Now I'm ready to probe around the bulb without exposing myself and my equipment to mains potential.

Step 5: Sniffing the Bulb

Now that the bulb wasn't running off mains power, but on an isolated power supply, I was able to poke around and find the data pin on the IR receiver.

I soldered a wire to it, poked my debug wires through the heatsink and put the cover back on the led bulb.

The little LED inside was too bright to work on it with the lid off.. luckily the heatsink had little slots in it for the wires to pass through.

As expected, the IR receiver on the LED bulb removes the 38KHz carrier frequency, leaving me with a much cleaner signal to probe.

On the logic analyzer screenshot, you can see both signals, one with and one without the 38KHz carrier frequency.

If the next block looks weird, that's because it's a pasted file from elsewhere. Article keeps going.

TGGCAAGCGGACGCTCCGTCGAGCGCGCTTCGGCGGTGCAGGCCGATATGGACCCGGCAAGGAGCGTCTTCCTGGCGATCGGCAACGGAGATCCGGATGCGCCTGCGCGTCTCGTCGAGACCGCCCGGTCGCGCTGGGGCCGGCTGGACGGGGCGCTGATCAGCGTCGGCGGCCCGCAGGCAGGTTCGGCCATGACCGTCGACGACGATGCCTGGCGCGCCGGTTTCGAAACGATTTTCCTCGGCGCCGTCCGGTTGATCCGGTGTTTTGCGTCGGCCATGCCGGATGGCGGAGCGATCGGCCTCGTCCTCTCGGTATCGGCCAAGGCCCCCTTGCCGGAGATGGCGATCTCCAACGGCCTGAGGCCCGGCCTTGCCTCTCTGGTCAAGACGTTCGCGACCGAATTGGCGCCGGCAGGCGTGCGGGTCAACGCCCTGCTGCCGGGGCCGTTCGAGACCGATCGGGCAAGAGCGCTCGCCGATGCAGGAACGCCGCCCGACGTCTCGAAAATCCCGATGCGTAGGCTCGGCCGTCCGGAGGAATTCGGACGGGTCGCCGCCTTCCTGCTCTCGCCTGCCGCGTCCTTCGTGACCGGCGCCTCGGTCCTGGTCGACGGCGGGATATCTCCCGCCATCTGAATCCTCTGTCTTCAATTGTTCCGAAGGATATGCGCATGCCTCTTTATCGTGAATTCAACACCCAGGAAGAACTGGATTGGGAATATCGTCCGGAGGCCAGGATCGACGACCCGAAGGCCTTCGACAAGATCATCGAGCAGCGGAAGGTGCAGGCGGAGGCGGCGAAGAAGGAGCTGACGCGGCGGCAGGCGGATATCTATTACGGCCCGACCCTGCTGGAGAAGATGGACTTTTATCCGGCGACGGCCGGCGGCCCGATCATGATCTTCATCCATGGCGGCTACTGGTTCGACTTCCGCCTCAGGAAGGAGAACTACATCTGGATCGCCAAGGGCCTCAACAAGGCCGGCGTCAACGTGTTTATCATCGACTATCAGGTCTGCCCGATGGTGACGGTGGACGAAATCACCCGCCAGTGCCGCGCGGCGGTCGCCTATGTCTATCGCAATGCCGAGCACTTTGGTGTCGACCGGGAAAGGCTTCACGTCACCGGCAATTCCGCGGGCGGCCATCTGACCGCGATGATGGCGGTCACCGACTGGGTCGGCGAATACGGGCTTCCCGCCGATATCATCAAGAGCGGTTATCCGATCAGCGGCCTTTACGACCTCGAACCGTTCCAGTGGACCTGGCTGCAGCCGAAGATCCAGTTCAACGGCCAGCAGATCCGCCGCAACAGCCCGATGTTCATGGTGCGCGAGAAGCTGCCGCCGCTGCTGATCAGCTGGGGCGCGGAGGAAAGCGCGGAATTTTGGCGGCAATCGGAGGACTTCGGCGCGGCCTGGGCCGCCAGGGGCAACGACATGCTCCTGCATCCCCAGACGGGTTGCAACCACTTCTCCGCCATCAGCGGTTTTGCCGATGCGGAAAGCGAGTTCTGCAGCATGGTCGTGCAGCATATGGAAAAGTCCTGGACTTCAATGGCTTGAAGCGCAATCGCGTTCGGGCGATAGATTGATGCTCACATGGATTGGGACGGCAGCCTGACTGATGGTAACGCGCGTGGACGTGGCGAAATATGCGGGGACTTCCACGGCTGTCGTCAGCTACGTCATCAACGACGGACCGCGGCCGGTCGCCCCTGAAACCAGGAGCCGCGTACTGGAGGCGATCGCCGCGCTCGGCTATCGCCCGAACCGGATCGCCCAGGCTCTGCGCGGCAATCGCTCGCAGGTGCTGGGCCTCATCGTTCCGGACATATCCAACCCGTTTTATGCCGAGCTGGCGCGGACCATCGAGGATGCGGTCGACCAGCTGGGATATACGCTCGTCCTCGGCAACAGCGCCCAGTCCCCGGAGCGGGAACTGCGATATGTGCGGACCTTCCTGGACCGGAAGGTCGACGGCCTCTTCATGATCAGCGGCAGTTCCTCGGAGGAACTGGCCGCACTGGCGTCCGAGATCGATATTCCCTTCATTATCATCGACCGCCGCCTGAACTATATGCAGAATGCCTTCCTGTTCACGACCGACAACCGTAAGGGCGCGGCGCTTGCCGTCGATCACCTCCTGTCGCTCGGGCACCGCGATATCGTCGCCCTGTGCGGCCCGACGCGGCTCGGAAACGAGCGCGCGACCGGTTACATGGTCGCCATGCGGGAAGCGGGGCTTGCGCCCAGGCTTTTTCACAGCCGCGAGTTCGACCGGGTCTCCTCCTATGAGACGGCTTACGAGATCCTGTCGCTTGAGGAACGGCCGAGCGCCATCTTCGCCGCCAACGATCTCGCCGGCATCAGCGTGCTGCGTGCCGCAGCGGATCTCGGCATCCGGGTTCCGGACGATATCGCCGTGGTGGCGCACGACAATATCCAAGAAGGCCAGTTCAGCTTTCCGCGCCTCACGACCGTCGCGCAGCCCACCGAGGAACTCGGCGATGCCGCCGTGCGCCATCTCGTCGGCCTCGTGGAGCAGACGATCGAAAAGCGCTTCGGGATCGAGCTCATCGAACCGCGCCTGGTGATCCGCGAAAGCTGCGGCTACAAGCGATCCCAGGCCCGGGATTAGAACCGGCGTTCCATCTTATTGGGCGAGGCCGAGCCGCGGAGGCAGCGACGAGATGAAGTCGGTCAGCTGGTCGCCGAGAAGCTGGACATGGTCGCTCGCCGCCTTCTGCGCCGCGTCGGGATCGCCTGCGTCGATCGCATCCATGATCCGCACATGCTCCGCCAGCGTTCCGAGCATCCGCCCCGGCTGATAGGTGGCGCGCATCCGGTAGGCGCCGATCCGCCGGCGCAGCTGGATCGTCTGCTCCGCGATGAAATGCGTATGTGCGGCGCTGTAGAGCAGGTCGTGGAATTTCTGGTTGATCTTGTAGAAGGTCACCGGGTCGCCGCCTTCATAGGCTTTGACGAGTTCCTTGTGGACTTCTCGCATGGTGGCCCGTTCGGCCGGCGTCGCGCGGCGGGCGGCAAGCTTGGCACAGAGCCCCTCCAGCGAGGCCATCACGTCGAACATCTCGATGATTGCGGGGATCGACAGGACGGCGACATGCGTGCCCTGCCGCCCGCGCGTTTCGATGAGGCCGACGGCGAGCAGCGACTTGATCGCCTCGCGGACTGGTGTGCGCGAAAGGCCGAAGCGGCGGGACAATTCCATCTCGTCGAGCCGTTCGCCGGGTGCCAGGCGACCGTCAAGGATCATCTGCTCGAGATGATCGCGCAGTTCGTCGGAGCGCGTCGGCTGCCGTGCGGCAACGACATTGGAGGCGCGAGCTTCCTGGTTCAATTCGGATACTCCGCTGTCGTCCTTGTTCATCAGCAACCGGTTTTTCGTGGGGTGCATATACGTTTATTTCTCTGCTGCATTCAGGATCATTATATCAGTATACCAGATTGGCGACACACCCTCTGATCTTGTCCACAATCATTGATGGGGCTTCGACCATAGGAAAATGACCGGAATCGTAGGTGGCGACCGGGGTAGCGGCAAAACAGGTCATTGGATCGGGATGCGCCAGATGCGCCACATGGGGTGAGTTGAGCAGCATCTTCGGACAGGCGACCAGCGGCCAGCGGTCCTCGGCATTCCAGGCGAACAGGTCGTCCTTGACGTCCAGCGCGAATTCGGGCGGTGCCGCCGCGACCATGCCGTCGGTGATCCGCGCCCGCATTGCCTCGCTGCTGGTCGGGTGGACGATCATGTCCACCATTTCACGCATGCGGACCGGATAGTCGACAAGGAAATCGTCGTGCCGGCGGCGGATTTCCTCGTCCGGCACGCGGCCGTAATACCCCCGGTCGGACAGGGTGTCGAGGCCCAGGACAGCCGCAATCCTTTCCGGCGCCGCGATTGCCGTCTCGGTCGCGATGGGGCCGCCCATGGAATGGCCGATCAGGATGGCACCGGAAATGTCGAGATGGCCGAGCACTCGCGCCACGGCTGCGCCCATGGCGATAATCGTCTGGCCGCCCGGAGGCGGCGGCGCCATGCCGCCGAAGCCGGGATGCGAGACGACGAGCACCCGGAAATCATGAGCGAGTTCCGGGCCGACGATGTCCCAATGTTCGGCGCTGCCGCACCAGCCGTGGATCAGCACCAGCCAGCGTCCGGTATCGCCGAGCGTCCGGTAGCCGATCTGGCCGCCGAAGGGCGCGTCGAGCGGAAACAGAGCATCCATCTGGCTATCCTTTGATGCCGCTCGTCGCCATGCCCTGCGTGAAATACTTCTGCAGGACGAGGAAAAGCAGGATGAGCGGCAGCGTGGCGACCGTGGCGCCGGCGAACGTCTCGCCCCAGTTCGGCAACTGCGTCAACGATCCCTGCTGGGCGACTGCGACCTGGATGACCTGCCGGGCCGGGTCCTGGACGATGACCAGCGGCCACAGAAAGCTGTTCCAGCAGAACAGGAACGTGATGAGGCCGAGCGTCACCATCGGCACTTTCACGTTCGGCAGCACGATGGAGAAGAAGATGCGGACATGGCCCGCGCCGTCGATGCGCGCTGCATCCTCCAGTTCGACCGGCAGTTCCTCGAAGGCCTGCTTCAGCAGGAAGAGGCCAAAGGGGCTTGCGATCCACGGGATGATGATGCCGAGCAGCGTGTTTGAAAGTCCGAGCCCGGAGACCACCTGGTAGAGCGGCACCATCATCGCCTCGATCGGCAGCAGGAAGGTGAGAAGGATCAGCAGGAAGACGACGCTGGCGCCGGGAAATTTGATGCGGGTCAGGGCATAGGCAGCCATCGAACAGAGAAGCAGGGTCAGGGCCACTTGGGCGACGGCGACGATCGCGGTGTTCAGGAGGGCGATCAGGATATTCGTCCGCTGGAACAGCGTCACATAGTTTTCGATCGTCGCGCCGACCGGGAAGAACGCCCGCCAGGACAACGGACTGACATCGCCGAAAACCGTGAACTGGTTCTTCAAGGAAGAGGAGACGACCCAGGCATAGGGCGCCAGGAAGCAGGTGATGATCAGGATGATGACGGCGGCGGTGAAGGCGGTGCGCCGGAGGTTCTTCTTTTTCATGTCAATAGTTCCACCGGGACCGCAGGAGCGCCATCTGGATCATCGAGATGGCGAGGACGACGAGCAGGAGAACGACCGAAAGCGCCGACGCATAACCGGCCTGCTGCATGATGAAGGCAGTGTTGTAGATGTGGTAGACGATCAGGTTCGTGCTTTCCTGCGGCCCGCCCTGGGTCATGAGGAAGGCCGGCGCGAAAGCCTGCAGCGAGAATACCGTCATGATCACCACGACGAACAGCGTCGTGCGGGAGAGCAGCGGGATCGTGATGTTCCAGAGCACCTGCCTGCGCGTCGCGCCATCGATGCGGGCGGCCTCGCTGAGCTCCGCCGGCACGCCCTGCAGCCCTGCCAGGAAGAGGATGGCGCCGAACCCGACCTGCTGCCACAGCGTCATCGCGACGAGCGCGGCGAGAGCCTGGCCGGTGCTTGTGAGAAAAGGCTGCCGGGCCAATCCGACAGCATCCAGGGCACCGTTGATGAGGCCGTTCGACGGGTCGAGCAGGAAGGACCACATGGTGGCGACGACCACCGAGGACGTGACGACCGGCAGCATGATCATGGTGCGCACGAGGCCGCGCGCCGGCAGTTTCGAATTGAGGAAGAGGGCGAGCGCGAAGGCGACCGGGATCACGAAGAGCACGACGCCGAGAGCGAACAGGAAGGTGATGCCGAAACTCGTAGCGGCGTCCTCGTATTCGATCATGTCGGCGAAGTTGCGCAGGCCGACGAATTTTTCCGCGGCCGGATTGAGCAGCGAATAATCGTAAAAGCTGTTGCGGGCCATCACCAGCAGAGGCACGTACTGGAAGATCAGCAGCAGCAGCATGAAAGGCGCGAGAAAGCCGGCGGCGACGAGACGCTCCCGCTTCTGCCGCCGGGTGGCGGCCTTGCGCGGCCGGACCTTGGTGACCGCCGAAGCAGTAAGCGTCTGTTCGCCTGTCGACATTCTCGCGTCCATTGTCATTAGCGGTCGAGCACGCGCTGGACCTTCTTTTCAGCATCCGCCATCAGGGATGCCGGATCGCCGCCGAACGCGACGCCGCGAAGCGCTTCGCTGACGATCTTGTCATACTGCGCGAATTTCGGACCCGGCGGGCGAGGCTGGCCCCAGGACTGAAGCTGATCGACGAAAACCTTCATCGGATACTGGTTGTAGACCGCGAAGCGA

The signal from the IR receiver is inverse, so GND is high and VCC is low.

Now I am finally ready to get into the interesting sutff; figuring out how this thing communicates.

Step 6: The Wrong Way

I'll share with you a wrong approach that I tried before going into the correct interpretation of the data.

If you look at the second picture, you'll se one packet captured with the logic analyzer.

It starts with a pulse of 9ms, then a pause of 4.5ms, then comes the data bits.

In the voids where there are no data bits, there is room for exactly one data bit. This lead me to believe that this remote just banged out the bits in a regular serial fashion. I expected it to maybe use some sort of variable length pulses to encode each bit, but I didn't see any variable length, so I assumed (incorrectly) that a pulse was a logical 1 and a void was a logical 0.

When doing this sort of thing, I like to capture on of each type of packet, and lay them out in the Gimp (open source photoshop, kinda).

After spending some time analysing the data, it didn't really make any sense, so I figured I was decoding it incorrectly... which turned out to be the case.

Step 7: The Right Way

I googled IR remote protocols and found this document:

I immediately recognised the NEC-format with its 9ms initialization pulse and 4.5ms pause followed by data.